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November 7, 2017
SALESFORCE DREAMFORCE — The Salesforce economy, which has a projected value of $859 billion by 2022, is expected to fuel strong growth in the company’s partner ecosystem of ISVs and consultants.
This year, it already has. So much so that at this week’s Dreamforce 2017 event, Salesforce dedicated a keynote to each of the two distinct partner types, outlining where it’s making investments, creating opportunities and laying out some new initiatives.
The AppExchange ISV keynote, “Winning Together in the Salesforce Ecosystem,” focused on new program changes, new technology and the new AppExchange.
Leyla Seka, executive vice president, AppExchange at Salesforce, delved into the new AppExchange Partner Program that the company launched in May. The new partner program replaced the existing ISV Partner Program. A key feature is a $100 million Salesforce Platform Fund, launched by Salesforce Ventures to supercharge new AI solutions.
Some other program features that Seka pointed out are the new Trailblazer Scorecard, a point-based system that supports partners for growth and a variety of activities, such as customer success, product success, team readiness and giving back via the company’s Pledge 1% program.
Salesforce’s Andrew Albert
Andrew Albert, vice president, AppExchange and ISV technical enablement at Salesforce, talked about Lightning, Einstein for ISVs — including Predication Builder and Einstein.ai; and, new technology for ISV developers, such as Platform Events, Big Objects, and Salesforce DX.
Vlocity CEO and founder David Schmaier exemplifies the innovation ISVs bring to Salesforce. Five years ago, there weren’t vertical industry apps for Salesforce; now there are. Vlocity, an industry-specific cloud and mobile software company, delivers Industry Cloud Apps for communications, energy, insurance, health care and government sectors.
“Those are the industries that we all know from personal experience that have the worst customer service, so they really need our help,” Schmaier said.
In its fourth year of operation, the company hit $50 million in revenue and expects to double that next year.
“It would take you $50-$100 million and years to build something like Salesforce. And we got here by using the world’s No. 1 platform and CRM apps,” he said, who noted that it’s free, it scales and it’s trusted.
Vlocity has built an impressive customer base including companies such as T-Mobile, Anthem, Delta Dental, MetLife, and Farmers Insurance, to name a handful. Two years ago, Vlocity invested in Salesforce Analytics, last year Lightning, and most recently, Einstein.
“We definitely think the future is in greater intelligence and AI, and that couldn’t be more important than for verticals,” Schmaier said.
Tyler Prince, Worldwide Alliances and go-to-market executive vice president at Salesforce, opened the Consulting Partner Keynote, “Driving Lasting Customer Success,” pointing out that there’s room for 250,000 more consultants in the Salesforce partner ecosystem; however, partners face …
… a number of challenges today from skills, to technology, to collaboration.
He outlined the keynote topic with three bullet points: how to scale the workforce; shape and bring innovation to the customer; and reimagine customer success to bring value to customers. Keith Block, president, COO and vice chairman of Salesforce, joined the discussion.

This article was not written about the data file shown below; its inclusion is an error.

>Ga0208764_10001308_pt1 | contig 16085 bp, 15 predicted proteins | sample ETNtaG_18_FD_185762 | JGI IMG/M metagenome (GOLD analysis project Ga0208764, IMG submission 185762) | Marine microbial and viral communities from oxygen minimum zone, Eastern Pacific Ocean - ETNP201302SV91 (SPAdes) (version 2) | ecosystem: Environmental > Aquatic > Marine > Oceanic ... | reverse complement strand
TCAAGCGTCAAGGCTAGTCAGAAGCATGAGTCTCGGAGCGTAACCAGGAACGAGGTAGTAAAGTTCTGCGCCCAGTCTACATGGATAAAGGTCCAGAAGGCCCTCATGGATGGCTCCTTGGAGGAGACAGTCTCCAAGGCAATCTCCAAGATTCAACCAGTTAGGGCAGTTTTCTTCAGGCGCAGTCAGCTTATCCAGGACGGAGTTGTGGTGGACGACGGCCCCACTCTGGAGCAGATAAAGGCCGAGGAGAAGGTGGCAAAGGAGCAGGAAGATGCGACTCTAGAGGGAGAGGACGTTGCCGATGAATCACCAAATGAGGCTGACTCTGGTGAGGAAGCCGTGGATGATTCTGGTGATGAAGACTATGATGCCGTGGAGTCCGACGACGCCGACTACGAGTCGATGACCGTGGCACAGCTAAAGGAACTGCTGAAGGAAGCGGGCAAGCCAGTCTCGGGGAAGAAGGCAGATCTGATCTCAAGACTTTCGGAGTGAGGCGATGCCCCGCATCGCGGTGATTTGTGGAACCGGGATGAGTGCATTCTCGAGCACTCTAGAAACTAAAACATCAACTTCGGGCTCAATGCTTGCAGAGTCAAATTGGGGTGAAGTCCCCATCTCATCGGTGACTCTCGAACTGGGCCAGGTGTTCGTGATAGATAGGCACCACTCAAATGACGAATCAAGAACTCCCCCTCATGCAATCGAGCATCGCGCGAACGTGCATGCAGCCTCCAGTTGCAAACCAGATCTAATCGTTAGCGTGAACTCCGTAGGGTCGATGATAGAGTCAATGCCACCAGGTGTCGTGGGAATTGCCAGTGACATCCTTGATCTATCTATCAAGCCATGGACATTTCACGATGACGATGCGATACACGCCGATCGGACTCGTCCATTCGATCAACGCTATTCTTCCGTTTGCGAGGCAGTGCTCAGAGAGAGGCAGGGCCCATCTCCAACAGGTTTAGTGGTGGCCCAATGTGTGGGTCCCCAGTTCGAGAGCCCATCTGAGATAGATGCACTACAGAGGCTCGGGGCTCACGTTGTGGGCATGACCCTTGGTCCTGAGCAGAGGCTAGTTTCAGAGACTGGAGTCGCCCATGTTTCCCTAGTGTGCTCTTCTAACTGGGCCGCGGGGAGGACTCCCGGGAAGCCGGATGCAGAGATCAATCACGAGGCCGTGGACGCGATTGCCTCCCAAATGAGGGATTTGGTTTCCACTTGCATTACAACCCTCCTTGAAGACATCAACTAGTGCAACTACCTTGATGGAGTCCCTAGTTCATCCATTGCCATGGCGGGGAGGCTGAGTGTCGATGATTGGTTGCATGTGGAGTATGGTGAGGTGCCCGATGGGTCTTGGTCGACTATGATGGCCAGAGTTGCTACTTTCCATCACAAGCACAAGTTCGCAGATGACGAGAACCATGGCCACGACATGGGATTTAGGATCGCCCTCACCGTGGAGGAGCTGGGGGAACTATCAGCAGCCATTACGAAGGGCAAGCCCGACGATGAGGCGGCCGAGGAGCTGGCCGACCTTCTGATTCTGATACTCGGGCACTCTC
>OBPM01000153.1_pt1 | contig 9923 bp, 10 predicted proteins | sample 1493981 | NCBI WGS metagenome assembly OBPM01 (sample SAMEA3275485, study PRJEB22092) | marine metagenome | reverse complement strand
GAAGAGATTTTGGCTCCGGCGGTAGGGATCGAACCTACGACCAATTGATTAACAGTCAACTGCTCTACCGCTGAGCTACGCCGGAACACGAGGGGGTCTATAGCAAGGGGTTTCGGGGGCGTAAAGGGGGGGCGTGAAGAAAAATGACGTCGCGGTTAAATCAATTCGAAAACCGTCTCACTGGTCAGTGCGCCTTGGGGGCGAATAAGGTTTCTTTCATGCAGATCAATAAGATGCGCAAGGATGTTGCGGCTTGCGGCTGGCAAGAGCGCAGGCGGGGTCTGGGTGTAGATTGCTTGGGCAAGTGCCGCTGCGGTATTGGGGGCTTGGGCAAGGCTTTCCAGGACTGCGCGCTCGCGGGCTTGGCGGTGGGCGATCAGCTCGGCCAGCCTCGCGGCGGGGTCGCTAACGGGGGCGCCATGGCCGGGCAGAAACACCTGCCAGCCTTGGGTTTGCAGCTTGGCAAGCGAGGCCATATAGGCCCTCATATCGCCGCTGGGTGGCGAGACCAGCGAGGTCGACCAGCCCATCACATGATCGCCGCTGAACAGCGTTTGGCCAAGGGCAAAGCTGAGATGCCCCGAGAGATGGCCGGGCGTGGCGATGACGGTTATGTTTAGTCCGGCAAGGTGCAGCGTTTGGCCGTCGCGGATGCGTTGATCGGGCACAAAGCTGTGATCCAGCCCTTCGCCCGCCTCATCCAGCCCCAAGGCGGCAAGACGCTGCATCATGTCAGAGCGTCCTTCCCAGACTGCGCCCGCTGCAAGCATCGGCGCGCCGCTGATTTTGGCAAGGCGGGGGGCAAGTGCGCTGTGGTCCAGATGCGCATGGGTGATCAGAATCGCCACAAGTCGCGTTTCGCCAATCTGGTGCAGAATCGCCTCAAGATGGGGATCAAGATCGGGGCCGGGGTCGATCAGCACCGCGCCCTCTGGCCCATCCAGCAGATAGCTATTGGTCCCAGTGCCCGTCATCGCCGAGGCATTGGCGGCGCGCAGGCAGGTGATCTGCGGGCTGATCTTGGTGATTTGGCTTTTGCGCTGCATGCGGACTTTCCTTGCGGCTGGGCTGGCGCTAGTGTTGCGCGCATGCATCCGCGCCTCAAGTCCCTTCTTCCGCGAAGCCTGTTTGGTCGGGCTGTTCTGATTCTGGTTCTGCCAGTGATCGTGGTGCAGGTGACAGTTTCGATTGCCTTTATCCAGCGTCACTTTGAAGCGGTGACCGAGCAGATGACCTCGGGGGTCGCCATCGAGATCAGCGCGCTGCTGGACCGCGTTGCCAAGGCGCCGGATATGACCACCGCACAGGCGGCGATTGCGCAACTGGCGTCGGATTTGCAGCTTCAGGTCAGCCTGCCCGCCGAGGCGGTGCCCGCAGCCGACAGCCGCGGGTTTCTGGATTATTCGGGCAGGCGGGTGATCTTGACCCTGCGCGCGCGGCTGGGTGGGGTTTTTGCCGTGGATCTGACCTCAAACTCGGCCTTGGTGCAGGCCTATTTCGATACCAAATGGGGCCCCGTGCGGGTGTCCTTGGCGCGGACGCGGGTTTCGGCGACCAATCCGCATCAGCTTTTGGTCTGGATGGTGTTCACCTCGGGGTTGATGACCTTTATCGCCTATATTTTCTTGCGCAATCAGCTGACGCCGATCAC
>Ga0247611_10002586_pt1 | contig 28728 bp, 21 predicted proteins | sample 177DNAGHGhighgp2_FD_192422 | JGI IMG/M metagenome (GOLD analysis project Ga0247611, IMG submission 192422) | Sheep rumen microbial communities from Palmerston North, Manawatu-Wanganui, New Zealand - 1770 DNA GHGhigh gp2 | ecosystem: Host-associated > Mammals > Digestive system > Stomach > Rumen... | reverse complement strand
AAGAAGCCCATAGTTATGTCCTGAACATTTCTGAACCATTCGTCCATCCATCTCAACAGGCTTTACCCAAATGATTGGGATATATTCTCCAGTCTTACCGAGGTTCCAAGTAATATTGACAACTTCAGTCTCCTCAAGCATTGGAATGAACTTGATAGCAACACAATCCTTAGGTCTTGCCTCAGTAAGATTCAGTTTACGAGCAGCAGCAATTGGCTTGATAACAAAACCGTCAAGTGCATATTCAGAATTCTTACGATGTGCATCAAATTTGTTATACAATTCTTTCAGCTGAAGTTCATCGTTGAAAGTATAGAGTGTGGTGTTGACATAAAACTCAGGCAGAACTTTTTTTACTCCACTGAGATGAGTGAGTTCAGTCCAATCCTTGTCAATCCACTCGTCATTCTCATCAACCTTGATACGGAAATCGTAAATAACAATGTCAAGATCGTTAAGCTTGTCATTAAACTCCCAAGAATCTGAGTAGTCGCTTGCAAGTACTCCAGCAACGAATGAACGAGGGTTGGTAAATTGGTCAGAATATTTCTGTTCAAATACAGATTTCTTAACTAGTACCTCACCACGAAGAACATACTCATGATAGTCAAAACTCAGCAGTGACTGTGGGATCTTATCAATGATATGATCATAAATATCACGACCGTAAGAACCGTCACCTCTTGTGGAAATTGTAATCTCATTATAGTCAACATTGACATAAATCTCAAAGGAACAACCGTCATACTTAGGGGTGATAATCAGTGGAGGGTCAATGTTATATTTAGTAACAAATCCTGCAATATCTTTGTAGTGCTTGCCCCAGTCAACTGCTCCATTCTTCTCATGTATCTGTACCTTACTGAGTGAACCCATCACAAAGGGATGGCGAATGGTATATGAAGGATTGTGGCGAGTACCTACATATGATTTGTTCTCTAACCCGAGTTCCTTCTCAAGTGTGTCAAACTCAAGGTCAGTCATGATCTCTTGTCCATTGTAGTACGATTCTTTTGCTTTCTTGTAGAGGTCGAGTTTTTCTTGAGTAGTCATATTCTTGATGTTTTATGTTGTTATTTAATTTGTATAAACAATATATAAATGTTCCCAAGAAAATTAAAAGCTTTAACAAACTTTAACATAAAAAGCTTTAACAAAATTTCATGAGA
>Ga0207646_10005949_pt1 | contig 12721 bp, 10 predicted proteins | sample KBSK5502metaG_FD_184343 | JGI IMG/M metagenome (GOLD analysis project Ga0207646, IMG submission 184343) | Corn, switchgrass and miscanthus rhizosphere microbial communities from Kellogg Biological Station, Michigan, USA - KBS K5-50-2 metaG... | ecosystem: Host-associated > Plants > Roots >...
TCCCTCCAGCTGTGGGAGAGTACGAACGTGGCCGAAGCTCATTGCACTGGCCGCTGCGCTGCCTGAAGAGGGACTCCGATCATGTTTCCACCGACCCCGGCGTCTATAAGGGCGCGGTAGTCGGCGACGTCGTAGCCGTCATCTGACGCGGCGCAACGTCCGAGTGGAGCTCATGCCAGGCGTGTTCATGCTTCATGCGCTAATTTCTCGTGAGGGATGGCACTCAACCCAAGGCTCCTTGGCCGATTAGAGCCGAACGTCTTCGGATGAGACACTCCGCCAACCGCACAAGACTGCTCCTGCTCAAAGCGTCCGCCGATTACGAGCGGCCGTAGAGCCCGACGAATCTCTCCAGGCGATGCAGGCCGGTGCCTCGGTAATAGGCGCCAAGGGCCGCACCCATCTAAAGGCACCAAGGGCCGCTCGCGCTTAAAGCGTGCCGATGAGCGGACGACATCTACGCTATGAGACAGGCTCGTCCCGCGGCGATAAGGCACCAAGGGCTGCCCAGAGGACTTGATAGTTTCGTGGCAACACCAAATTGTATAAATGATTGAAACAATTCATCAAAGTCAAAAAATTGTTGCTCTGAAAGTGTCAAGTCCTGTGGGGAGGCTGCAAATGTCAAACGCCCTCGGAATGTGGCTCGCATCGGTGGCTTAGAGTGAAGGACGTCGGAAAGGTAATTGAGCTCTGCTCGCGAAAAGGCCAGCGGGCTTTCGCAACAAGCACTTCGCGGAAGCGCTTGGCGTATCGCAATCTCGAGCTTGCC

Salesforce’s Keith Block
Block pointed to investments that the company is making to add value to partners and how to help partners have a workforce that can deliver. The vendor’s journey to a skilled workforce includes a focus on K-12; Trailhead training and workforce engagement; Vetforce; and using AI, alongside existing workers — as in man, woman and machine.
How Salesforce and partners can work together around workforce development was addressed by Neeracha Taychakhoonavudh, senior vice president, partner and industry innovation. She told attendees to watch for a Trailhead for Student Talent Hub, expected to go live early next year, and she hinted at other announcements to come later this week. She also said that partners can hire the Vetforce Heroes and could find information on Trailhead, via the Military Veteran Recruitment trail.
Dan Smoot, executive vice president, global partner sales, outlined three engagement paths that Salesforce will take to help partners drive customer success. The first involves Salesforce sharing its Data Smart Selling methodology. This methodology looks at customer behavior and their propensity to buy. Salesforce also is going to help partners with Health Check practices by sharing customer insight; and the vendor will recognize partners for specialized customer-success practices, carried out in collaboration with Salesforce’s Customer Success Group, which creates and delivers Salesforce services. This will be done via the delivery of enhanced metrics within Salesforce to make sure that the company is focused on partner success, and by compensating its services leadership based on that success, Smoot said.
He additionally pointed out that the Customer Success Group will share more information and services with the partner community, such as the implementation architect, when dealing with complex organizations. Externally, Salesforce will launch Partner Accelerators, something the company has offered customers for the past couple of years. The accelerators are one-on-one discussions that partners can take advantage of to help solve complex solutions inside their implementations and services practices.
Finally, Compass is a Salesforce methodology for customer success that the vendor will share with partners.
“It’s a blueprint for an execution plan and we’re no longer just going to do this within Salesforce; we’re going to give the same content to you,” Smoot told the audience.
Read more about:Agents
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